As the largest public university in the country (with more than 70,000 students) and with its location in an arid environment, associating Arizona State University (ASU) with a successful sustainability program seems as unlikely as growing a successful business selling ice in the arctic circle.
Bonny Bentzin, ASU's Director of Sustainable Business Practices at the Global Institute of Sustainability
With its four different campuses, ASU is a complex system; in fact, its operations reflect that of a small city. Given the struggles that cities and towns are having in encouraging and developing sustainable living programs, it isn’t surprising that ASU has come up against problems of its own. But, thanks to its learning environment and its dynamic president, Michael Crow, ASU has willingly chosen to pursue a course rooted in sustainability. ASU is known as one of the first universities to develop an integrated effort to achieve sustainability. The Global Institute of Sustainability, ASU’s organizational hub for sustainability, has four cornerstones: education, research, operations and global connections (outreach, solutions and community engagement efforts). On the operations side, we have four main goals:
  • carbon neutrality or reaching zero on our carbon footprint in areas such as our energy consumption, transportation waste footprints and liquid fuel consumption;
  • zero waste — both solid and water waste;
  • active engagement — essentially that we have more than 82,000 potential change agents in our faculty, staff and students (not counting vendor and stakeholder partners), and everyone has a role to play in our success in sustainability, and last but not least;
  • principled practice — encompasses how we express our value system of sustainability in the way we operate the university and the way individuals engage with the university, including such things as the products we purchase, how we clean our buildings, the food we serve and the quality of our living, learning and work environments.
One of ASU’s signature efforts includes a wide-scale commitment to integrating on-site generation into its power grid. Solar technology is being installed on the Tempe (main) and West campuses that will total over 10 MWs by March 2011. Two years ago, another effort was launched to reduce energy consumption through human behavior in the form of an interactive website called Campus Metabolism that provides a public portal to understand campus energy consumption; solid waste and water information will eventually be added.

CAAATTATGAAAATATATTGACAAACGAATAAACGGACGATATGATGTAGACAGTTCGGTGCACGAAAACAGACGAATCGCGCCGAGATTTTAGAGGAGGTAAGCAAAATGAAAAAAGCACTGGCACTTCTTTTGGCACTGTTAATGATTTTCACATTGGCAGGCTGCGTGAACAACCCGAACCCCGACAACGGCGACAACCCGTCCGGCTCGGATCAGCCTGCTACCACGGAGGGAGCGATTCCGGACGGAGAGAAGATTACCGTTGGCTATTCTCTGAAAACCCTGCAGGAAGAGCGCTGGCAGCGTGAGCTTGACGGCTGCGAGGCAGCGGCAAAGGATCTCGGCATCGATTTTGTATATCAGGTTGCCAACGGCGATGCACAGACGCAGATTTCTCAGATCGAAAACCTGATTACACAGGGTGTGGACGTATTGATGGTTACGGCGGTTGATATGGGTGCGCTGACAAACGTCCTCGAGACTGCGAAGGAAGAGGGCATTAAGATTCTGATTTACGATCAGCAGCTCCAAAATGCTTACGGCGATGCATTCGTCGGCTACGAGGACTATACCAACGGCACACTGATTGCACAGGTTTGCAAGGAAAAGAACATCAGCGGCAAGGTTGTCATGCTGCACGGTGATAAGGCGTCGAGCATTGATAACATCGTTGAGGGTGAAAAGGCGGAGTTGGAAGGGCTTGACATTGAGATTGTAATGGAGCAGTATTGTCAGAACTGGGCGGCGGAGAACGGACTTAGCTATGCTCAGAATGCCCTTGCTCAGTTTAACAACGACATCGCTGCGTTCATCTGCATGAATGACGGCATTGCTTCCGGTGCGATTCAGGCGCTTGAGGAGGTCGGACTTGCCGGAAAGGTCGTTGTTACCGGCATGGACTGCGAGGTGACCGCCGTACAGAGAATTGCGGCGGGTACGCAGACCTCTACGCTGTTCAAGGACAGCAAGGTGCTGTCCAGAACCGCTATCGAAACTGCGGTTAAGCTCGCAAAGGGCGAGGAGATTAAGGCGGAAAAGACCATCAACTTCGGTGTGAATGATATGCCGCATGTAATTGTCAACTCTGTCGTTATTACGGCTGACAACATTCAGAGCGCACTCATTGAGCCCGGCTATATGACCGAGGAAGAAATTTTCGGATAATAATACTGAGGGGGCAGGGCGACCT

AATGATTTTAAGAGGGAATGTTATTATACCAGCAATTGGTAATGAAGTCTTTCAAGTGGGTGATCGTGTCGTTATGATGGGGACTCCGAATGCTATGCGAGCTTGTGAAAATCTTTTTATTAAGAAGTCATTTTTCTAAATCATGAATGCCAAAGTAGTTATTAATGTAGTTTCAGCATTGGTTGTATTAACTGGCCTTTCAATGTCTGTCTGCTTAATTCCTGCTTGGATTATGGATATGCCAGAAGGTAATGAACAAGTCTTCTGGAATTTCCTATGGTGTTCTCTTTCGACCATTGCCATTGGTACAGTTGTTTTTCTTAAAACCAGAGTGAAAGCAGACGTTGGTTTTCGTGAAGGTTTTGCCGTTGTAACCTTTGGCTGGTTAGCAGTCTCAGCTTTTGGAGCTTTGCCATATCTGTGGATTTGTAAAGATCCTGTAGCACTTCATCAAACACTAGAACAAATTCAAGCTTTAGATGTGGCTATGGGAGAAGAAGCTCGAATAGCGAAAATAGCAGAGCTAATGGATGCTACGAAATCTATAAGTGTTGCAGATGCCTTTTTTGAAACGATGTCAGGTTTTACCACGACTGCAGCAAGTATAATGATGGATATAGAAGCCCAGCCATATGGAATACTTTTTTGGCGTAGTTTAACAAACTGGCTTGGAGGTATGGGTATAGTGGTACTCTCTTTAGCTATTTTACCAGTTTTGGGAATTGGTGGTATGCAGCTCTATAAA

Arizona State University's photovoltaic installations are one of the largest commitments to solar energy by a university in the United States. Photo by Vince Palermo.
The zero solid waste and engagement goals are supported through a number of programs such as campus harvest and SunSET. Campus Harvest provides an opportunity for members of the ASU community to volunteer to pick fruit from the campus arboretum that is then used in the dining halls, saving the university money from reduced landfill fees and reducing shipping miles on food. SunSET reduces waste handling costs and reduces expenditures by allowing departments an online portal to trade unwanted office supplies. The above is a brief overview of ASU’s sustainability program with some examples of its signature efforts. Despite a desert environment and its size and complexity, ASU is carving a path that will not only transform its own operations, but also make a wider impact worldwide by training future leaders and demonstrating best practices to other institutions (and cities). Bonny Bentzin is the Director of Sustainable Business Practices at the Global Institute of Sustainability at Arizona State University. About the Global Institute of Sustainability at Arizona State University The Global Institute of Sustainability is the hub of ASU’s sustainability initiatives. The institute advances research, education and business practices for an urbanizing world. Its School of Sustainability, the first of its kind in the U.S., offers transdisciplinary degree programs to create practical solutions for environmental, economic and social challenges. For more information visit the Global Institute of Sustainability at